Relationships In John Steinbeck's Pearl

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Probably the most unique relationship of them all, Pearl completely changes when Beck leaves the family. While Pearl is already a very superficial person, she has an intense fear of humiliation that stems from her not wanting anyone that Beck has left them. This novel was set in a time where single parents were se few and far between., and because of this there were hardly any services to help single parents raise their children. As a single mother, Pearl was already extremely obsessed with orderliness, and because she is forced to get a job to support the family she becomes so incredibly lonely, exhausted, and downright angry, that she crosses the line in her relationships with her children and resorts to physical and emotional abuse. Compared …show more content…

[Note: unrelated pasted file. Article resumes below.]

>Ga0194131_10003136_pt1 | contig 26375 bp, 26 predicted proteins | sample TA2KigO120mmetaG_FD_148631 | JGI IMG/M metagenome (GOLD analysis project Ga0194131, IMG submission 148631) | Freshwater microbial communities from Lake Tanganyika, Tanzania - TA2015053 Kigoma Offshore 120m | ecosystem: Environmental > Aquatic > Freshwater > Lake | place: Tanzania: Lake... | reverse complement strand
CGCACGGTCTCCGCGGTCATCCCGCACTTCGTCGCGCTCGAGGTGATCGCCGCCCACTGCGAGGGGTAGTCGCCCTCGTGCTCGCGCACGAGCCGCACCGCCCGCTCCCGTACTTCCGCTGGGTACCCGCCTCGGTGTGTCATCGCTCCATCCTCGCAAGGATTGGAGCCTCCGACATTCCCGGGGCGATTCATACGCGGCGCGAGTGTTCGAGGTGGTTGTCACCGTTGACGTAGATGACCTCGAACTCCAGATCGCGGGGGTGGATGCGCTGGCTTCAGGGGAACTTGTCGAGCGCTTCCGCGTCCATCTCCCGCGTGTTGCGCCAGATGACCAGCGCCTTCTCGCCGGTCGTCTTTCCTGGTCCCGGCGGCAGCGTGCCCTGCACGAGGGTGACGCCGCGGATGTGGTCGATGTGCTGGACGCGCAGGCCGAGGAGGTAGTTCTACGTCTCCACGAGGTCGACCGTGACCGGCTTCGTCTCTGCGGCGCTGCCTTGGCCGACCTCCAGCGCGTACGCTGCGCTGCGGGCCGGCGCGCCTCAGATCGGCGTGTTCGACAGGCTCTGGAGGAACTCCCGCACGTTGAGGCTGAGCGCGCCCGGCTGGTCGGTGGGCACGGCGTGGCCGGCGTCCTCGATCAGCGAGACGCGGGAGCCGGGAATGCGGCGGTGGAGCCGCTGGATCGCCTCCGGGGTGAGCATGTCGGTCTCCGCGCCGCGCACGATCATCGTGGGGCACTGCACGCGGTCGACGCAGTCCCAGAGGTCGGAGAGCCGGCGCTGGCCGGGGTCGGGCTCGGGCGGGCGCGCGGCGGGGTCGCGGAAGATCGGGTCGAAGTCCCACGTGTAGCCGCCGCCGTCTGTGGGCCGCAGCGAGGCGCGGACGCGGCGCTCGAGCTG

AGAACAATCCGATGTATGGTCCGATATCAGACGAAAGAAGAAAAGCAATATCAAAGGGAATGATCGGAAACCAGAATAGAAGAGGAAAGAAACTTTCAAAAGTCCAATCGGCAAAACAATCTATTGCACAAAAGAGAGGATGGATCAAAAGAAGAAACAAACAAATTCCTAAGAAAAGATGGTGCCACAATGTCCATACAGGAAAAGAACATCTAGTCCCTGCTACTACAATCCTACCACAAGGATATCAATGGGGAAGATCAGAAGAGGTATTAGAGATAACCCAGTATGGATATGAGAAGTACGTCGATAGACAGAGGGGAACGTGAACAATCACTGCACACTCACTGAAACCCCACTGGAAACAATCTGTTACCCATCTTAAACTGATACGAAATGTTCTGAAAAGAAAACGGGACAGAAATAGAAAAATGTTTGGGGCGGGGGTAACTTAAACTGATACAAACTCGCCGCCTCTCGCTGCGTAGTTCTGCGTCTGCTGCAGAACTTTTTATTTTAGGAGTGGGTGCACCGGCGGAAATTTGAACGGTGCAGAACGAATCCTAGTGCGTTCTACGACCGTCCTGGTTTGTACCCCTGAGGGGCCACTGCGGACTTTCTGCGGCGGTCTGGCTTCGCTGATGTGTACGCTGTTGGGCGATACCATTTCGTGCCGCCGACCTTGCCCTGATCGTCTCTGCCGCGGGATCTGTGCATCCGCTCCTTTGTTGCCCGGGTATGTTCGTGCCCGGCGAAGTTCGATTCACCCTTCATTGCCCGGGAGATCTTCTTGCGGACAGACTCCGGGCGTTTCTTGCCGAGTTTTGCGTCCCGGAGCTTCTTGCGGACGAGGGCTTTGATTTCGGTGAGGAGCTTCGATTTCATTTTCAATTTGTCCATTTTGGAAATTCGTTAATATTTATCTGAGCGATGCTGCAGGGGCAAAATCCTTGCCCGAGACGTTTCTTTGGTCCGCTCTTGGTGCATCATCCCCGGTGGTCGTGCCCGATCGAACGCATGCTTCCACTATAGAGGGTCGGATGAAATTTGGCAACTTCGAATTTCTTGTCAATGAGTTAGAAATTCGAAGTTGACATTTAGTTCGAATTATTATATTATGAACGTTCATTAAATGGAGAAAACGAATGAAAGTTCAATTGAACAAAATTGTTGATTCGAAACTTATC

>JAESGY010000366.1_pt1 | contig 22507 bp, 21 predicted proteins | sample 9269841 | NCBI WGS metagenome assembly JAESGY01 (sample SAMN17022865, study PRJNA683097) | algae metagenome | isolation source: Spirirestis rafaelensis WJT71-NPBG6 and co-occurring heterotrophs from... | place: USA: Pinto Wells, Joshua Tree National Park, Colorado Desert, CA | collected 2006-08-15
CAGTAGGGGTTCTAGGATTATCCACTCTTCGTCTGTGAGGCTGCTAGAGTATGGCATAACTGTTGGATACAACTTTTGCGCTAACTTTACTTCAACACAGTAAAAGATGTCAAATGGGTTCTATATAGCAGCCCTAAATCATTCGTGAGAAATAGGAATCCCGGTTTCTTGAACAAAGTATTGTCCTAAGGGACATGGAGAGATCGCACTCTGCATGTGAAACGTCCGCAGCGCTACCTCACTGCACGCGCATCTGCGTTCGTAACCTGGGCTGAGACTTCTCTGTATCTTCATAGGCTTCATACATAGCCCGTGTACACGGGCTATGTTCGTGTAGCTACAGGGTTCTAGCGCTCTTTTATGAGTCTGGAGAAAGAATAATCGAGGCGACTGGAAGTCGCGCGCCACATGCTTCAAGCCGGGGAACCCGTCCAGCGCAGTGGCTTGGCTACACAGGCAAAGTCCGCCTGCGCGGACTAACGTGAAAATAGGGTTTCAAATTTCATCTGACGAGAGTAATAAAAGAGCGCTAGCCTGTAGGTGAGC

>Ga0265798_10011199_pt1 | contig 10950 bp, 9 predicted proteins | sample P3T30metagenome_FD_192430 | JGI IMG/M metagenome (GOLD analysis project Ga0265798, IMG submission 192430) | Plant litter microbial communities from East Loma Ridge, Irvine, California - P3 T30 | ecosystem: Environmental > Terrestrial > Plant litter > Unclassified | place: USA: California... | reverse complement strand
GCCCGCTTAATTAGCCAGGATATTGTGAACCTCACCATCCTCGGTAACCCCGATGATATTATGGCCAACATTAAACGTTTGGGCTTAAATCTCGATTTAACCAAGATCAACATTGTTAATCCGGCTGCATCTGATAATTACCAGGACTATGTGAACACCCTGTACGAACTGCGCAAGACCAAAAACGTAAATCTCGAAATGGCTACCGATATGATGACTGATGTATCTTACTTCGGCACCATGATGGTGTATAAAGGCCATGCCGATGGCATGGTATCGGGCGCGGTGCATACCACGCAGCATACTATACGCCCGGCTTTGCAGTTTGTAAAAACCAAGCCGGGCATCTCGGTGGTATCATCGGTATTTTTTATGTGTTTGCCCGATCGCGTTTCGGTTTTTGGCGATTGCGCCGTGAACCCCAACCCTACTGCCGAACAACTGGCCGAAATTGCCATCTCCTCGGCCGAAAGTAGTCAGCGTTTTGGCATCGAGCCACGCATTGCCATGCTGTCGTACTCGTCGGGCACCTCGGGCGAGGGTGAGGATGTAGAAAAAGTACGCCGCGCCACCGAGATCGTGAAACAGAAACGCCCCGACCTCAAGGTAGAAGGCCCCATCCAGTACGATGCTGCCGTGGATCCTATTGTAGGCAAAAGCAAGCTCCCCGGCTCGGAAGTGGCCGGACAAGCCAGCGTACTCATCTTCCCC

Jenny marries three times and ultimately is not able to intimate with anyone. Women whose parents’ divorce are likely to be hampered or even overwhelmed by anxiety when it comes time to make decisions about marriage (pdf). This is clear with Jenny when she is able to be convinced by a fortune teller to get married (96). Jenny enters her adulthood with the same orderliness that her mother had, and marries a man more obsessed with order than her or her mother. Similar to her mother, she was left by the next man that she loved. He left her when she was pregnant. With her third marriage, she becomes a stepmother of 6, and while she takes care of the children- she finds herself emotionally distant and finds herself getting physical with her child. With her new huge family, and her demanding career as a pediatrician she stays so busy that she has no time for real intimacy. Throughout the novel she recalls multiple instances where Pearl both verbally and physically abuses her. Children living with one biological parent were between 3 and 8 times as likely as children living with two biological parents to have experienced neighborhood violence, caregiver violence (ncbi). Unfortunately, Jenny continues the pattern of family abuse, which she struggles to overcome- saying “Was this what it came to—that you never could escape? That certain things were doomed to continue, generation after generation”

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